San Francisco News Letter/August 21, 1869
EDITOR NEWS LETTER:–Since my last letter—which in a moment of forgetfulness I sent to the New York Herald—several events have transpired in this city in addition to those recorded in the epistle alluded to. I will begin where that left off:
No sooner had she arrived and put up at the Bludgeon House than she was beset by some twenty widowers and bachelors with offers to marry, more or less honorable. After hesitating some time, she called for a pack of cards to decide the question by turning Jacks; but as twenty-five packs were instantly thrust under her nose, and she dared not precipitate a battle by accepting any one of them, the matter was only made worse. Finally old Joe Borum (Whisky Joe) swore he wasn’t a-going to stand any such d—d nonsense no longer, and set the example by cutting into the interior of Missouri Pete with a long knife. That was enough. The next morning the coroner held an inquest upon ten heads, three arms, a pair of legs—rights and lefts—a bowel, a number of assorted features, half a peck of fingers and toes, a pint of suspender buttons and a chignon.
A nice bit of scandal has just transpired here, and as it has got into the Mud Springs Meat-Axe, I copy from that lively sheet: “Last Thursday a man came over from Red Dog with a couple of mules, and after they had been stolen he went back. It now turns out that the mules did not belong to the man at all, but were the property of Mrs. H—of this place. She had sent them over to Red Dog to bet them upon a dog fight, but as the owners of the animals had killed each other before the fight could come off, the mules were brought back. Now comes the romantic part of the story. No sooner did Mrs. H—see Judge Brown driving her mules to his wagon than she went up to him, and calling him a thief, hit him across the head with a crowbar, knocking him down. He jumped up and caught her in his arms and began kissing her as a punishment. Suddenly he stopped and exclaimed, ‘By hookey I’ve smelled that breath before!’ Well, it turned out that twenty years ago Mrs. H—had been the judge’s wife in Kentucky, and he had left her to come to California in ’49. She tracked him to this place in ’51, and spotted him at once, but as the judge’s claim was not paying much at the time, and she had struck a better thing, she just laid low for eighteen years, waiting for him to make his pile. Everything has now been forgiven, the mules remain quietly in the possession of both parties, and Mr. William Hardy, the woman’s other husband, has been decently buried. We wish the happy pair, reunited under such peculiar circumstances, all the joy in Mud Springs, and would respectfully suggest that our price for noticing people by name is half an ounce and we employ no collector.”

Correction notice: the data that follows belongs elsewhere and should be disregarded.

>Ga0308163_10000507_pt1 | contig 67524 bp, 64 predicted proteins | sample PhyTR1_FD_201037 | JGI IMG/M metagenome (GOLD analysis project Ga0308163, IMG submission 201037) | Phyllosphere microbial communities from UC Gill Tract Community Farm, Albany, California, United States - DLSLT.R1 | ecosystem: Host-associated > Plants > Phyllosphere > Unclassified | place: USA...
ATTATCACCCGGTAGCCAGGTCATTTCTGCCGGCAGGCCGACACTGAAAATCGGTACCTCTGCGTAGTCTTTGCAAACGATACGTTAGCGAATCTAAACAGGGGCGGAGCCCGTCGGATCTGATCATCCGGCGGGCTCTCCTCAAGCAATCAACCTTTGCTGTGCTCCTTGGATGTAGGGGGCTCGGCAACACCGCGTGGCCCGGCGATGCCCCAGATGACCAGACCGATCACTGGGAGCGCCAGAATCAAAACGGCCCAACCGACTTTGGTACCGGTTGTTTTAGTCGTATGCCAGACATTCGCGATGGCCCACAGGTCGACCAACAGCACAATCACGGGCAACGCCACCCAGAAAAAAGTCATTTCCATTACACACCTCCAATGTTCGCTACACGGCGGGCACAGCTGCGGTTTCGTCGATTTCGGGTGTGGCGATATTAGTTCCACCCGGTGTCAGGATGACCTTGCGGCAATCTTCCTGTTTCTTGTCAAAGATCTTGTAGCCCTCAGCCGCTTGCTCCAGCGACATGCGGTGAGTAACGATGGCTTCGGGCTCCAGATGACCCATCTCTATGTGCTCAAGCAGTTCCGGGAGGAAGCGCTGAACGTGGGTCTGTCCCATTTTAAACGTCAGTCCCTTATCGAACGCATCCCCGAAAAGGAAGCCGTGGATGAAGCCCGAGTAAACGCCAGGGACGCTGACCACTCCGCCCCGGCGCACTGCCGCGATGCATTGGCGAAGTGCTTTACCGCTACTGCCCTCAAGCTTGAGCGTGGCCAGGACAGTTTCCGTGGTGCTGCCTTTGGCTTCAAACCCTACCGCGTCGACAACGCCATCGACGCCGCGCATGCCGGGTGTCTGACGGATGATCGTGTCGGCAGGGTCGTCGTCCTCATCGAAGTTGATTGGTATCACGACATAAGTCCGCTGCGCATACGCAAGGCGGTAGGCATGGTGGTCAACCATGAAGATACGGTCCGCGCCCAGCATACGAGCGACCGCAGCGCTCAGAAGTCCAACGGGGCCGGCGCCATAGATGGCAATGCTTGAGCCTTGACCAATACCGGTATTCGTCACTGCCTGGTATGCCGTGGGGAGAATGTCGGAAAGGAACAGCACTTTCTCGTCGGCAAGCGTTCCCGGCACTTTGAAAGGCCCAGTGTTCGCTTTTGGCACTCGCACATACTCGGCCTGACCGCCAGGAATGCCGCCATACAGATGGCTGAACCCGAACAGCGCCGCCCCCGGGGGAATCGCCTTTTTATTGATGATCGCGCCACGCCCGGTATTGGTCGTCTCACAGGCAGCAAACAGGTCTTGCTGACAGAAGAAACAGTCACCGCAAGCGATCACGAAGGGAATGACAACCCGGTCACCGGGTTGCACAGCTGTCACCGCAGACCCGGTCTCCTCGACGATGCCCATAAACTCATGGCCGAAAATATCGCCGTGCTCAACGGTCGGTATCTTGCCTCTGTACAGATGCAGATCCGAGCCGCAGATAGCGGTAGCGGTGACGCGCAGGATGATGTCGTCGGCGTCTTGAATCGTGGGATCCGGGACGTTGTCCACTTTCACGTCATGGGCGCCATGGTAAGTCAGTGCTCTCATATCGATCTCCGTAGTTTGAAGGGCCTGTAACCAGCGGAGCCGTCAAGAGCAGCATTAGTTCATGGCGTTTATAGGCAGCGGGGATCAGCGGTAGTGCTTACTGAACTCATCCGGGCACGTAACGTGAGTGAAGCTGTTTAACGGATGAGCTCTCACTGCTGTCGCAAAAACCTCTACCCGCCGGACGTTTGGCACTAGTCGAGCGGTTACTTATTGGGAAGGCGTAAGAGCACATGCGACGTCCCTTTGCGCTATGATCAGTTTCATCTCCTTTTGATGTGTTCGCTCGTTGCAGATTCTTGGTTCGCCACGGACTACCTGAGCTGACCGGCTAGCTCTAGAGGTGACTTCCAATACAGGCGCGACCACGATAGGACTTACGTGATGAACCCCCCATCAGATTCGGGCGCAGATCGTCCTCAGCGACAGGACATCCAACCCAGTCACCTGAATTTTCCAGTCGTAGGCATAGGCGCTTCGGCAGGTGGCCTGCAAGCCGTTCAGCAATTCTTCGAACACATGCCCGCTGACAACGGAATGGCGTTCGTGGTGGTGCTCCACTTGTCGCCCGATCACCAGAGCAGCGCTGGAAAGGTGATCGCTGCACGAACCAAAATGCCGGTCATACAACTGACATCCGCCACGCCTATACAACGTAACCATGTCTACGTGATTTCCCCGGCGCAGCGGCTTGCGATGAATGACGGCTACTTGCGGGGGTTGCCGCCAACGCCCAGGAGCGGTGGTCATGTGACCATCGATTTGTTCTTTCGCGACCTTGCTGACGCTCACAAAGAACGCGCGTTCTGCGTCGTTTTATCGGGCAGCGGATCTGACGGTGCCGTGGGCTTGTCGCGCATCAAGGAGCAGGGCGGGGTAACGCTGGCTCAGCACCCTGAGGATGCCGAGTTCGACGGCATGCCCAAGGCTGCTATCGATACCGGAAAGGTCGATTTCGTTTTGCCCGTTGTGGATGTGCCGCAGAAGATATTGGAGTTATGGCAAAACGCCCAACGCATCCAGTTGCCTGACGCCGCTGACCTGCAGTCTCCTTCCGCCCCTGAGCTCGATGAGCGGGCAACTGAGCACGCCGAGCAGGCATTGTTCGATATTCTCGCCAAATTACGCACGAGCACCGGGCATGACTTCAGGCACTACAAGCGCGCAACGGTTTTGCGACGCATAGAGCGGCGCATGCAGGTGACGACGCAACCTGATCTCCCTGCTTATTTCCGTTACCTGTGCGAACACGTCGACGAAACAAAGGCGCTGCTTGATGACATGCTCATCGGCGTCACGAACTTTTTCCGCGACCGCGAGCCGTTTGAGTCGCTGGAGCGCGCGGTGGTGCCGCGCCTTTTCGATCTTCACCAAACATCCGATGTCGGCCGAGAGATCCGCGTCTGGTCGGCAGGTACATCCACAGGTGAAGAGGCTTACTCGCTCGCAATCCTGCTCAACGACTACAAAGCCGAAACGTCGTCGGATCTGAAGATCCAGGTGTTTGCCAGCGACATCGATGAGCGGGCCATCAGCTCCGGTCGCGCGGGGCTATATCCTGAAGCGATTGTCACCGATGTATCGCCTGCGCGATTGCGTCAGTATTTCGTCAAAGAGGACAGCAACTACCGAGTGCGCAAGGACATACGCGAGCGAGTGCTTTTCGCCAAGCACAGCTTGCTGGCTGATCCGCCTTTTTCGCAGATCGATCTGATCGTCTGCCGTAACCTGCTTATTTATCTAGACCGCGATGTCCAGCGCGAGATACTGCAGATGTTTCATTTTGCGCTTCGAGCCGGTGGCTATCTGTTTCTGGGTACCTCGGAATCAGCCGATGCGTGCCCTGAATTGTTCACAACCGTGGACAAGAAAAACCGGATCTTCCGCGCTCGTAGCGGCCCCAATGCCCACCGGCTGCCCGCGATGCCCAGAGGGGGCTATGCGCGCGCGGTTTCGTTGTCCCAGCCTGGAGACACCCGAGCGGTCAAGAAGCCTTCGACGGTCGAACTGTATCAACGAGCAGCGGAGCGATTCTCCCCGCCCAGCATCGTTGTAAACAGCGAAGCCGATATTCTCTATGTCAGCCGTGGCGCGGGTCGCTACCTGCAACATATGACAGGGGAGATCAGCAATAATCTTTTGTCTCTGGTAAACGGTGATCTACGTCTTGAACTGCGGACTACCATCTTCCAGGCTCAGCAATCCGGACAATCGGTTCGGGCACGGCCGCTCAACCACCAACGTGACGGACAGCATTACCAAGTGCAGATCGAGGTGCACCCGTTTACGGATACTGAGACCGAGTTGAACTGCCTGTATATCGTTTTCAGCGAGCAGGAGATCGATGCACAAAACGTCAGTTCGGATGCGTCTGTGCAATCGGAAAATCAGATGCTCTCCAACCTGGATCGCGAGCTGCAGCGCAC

You may expect another letter like this next week.
(Source: California State Library, Microfilm Collection)